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India to send more 26/11 evidence to Pakistan

Source: PTI
October 18, 2009 14:18 IST
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Statements of key witnesses in the 26/11 case in an anti-terror court in Mumbai will be forwarded by India to Pakistan to be used as evidence in the trial there, special public prosecutor Ujjwal Nikam said in Mumbai on Sunday.

The court has allowed the prosecution's plea for certified copies of the statements and within a day or two they will be forwarded to Pakistan through diplomatic channels, Nikam told PTI.

The statement of witnesses includes the deposition of a magistrate before whom the lone captured Pakistani gunman Mohammad Ajmal Kasab had given a voluntary confession of his alleged involvement in the November 26 attacks in Mumbai.

Besides, the statements would also include deposition of foreign nationals and seizures of some articles recovered from terror sites such as Hotels Taj and Oberoi and Nariman House, Nikam said.

The magistrate's statement is considered significant as she told the trial court that Kasab had disclosed before her that the conspiracy was hatched in Pakistan by Lashkar-e-Tayiba operatives including alleged mastermind Zaki-ur-Rehman Laqvi, who is facing trial in a Pakistani court.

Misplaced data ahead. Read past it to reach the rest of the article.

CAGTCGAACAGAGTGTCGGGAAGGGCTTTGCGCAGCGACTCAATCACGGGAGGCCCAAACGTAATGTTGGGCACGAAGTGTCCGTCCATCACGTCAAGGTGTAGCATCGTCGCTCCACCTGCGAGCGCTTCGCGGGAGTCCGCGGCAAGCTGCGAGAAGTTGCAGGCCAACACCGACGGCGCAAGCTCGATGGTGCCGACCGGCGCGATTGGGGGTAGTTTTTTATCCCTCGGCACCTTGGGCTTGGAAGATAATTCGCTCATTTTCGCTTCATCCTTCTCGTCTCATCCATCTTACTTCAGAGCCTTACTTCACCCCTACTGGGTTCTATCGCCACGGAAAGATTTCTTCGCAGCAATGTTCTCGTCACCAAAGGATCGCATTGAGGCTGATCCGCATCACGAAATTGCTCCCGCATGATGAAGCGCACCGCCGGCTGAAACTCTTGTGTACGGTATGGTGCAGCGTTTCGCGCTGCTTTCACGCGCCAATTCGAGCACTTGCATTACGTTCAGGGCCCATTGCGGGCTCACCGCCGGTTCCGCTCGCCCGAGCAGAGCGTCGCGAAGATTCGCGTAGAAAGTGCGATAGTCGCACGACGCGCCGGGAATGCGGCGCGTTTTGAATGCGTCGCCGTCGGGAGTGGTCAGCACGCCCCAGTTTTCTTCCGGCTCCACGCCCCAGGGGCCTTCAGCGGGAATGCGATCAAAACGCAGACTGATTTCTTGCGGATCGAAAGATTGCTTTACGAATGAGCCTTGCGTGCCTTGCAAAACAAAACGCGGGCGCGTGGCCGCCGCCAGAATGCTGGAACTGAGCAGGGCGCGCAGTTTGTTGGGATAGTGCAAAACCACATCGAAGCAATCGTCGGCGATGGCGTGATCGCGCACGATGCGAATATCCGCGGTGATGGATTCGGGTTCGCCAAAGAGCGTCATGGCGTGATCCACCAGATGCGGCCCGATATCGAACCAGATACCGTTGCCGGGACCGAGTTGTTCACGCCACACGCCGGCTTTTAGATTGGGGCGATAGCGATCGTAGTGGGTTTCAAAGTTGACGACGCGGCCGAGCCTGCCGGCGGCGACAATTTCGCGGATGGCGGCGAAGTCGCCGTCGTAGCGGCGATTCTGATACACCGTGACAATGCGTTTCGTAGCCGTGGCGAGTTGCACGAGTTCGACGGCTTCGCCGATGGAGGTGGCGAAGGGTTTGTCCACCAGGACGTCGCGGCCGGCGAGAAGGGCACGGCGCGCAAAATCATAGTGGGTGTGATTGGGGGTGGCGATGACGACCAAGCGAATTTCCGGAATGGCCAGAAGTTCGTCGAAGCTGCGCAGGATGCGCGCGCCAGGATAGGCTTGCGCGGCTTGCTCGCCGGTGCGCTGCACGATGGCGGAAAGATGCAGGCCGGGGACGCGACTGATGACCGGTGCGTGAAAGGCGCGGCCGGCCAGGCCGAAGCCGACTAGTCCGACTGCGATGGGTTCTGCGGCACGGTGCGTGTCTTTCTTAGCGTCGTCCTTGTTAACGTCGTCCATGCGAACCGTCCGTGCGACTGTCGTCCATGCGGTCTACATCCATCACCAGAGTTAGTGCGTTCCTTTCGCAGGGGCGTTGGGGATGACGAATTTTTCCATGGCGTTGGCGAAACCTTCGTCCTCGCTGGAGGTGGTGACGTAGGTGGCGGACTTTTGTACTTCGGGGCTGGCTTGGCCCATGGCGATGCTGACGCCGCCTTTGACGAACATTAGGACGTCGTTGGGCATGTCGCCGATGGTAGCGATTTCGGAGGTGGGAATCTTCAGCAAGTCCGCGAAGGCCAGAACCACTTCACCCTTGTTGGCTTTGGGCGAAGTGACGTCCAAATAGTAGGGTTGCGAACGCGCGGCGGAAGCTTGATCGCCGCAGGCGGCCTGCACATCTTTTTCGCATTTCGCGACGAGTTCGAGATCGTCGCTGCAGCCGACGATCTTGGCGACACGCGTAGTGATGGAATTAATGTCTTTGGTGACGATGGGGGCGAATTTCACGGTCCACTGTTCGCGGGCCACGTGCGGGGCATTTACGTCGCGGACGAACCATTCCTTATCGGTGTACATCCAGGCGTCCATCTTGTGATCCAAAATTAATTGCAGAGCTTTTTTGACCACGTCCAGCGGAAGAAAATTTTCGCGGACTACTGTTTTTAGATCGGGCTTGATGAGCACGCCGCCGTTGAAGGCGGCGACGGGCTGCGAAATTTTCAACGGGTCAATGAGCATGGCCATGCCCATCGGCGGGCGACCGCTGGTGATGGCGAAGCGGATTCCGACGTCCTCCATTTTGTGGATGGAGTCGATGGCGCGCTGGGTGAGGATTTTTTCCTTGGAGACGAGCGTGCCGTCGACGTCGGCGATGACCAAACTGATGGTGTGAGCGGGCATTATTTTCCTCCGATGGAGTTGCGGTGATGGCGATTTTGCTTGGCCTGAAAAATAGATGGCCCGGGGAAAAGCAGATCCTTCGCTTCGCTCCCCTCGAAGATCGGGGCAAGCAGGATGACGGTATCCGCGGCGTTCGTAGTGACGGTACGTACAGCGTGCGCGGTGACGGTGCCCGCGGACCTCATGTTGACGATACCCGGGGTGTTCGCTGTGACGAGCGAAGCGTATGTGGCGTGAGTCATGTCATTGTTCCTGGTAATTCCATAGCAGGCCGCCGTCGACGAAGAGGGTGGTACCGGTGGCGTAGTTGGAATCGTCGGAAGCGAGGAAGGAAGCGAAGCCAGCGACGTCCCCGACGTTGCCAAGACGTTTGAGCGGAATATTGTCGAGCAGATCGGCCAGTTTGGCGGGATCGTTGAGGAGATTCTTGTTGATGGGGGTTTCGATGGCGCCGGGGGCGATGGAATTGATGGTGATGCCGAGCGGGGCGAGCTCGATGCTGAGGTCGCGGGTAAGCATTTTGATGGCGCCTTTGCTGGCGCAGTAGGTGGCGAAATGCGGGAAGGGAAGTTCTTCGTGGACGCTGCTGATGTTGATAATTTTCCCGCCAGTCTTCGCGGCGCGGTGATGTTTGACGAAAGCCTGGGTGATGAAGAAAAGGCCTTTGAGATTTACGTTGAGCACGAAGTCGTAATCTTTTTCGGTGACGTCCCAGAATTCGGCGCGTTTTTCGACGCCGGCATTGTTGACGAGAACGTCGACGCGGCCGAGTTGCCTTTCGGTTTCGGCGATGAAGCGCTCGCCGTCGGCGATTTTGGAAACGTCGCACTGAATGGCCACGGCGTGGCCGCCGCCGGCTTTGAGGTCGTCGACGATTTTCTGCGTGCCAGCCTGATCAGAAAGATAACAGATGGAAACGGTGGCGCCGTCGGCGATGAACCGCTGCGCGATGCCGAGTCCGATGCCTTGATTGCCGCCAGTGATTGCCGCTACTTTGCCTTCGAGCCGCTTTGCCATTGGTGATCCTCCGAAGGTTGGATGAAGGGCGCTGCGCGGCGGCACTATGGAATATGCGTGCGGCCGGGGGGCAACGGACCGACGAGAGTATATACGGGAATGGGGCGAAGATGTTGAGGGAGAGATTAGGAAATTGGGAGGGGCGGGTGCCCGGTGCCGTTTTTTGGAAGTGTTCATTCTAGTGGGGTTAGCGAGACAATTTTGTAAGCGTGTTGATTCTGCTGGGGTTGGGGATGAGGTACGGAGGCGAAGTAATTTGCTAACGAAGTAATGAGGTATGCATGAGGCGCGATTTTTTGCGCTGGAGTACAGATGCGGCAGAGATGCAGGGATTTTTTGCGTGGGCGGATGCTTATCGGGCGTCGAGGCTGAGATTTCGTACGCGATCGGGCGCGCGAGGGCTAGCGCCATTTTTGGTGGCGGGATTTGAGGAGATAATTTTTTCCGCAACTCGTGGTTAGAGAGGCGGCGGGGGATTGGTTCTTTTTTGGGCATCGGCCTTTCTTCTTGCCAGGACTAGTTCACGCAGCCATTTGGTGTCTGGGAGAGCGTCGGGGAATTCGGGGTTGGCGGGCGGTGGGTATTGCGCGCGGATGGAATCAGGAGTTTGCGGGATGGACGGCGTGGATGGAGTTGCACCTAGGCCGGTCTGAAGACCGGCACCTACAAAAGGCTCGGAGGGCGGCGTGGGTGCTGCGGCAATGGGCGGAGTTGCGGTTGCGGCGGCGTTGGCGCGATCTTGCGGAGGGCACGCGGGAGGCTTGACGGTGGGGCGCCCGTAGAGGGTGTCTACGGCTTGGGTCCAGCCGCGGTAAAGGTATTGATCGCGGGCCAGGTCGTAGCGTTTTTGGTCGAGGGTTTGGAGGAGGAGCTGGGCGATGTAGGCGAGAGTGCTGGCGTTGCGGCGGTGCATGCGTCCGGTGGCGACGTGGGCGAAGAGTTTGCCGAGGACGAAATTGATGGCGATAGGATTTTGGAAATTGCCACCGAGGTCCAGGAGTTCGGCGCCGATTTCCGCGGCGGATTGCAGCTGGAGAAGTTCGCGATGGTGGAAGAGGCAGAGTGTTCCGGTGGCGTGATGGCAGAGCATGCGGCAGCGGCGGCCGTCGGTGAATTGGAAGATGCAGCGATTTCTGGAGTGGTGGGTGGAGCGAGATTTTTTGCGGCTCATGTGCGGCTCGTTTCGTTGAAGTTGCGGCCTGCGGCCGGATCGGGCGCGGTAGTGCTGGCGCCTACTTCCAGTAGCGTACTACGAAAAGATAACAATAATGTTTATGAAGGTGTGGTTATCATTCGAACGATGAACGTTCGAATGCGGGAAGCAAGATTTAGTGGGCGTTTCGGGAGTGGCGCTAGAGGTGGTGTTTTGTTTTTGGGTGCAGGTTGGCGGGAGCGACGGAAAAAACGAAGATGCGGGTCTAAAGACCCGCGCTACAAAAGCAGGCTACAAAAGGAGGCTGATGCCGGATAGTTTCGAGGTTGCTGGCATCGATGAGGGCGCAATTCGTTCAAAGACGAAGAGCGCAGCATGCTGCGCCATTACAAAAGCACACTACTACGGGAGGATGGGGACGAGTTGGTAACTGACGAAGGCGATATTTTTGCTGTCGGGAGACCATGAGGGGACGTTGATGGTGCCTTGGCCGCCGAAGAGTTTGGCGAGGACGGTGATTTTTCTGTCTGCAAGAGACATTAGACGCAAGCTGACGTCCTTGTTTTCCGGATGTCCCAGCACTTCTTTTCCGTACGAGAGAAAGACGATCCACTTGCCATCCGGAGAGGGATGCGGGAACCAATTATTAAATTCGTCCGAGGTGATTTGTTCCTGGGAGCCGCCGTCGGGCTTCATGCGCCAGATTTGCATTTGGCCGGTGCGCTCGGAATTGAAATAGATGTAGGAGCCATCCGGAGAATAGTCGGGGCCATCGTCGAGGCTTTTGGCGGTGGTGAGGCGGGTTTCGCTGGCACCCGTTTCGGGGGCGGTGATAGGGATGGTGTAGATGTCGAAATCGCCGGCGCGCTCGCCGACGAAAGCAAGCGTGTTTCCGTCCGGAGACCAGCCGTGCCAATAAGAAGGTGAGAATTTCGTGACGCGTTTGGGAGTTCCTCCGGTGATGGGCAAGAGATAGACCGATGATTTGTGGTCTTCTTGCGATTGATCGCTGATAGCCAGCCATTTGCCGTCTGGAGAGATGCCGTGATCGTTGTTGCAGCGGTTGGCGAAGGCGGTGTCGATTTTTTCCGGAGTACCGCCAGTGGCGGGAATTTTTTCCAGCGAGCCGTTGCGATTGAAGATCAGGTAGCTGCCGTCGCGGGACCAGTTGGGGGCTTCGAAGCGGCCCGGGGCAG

The statements would also cover deposition of Federal Bureau of Investigation officers who told the trial court that mobile phones recovered from terror sites were used (by terrorists) to communicate with their Pakistani handlers during the terror siege.

The officers of a mobile company from abroad had also deposed in the court in Mumbai through video-conference saying that the mobile phones (used by terrorists) were exported from Chine to Pakistan. Evidence about articles seized from terrorists such as 'rubber boat' and food items bearing labels 'Made in Pakistan' will also be forwarded to the neighbouring country to prove that the conspiracy was hatched from their soil and that terrorists had come to India from Pakistan, Nikam said.

Earlier also the government of India had sent evidence to Pakistan in this case, which included confession of Kasab and the voluminous chargesheet filed by the police in the court.

However, the Pakistan government had termed this as 'insufficient evidence' to nail Laqvi and six others who are facing trial there. With the magistrate certifying Kasab's confession as voluntary in an anti-terror court in Mumbai, this evidence has not only become strong against Kasab but also 'independent and credible,' Nikam said.

Nikam further said evidence of all these witnesses had cemented the claim of the prosecution that not only the conspiracy was hatched in Pakistan but also the involvement of the founder of LeT Hafiz Saeed had been proved through magistrate's statement.

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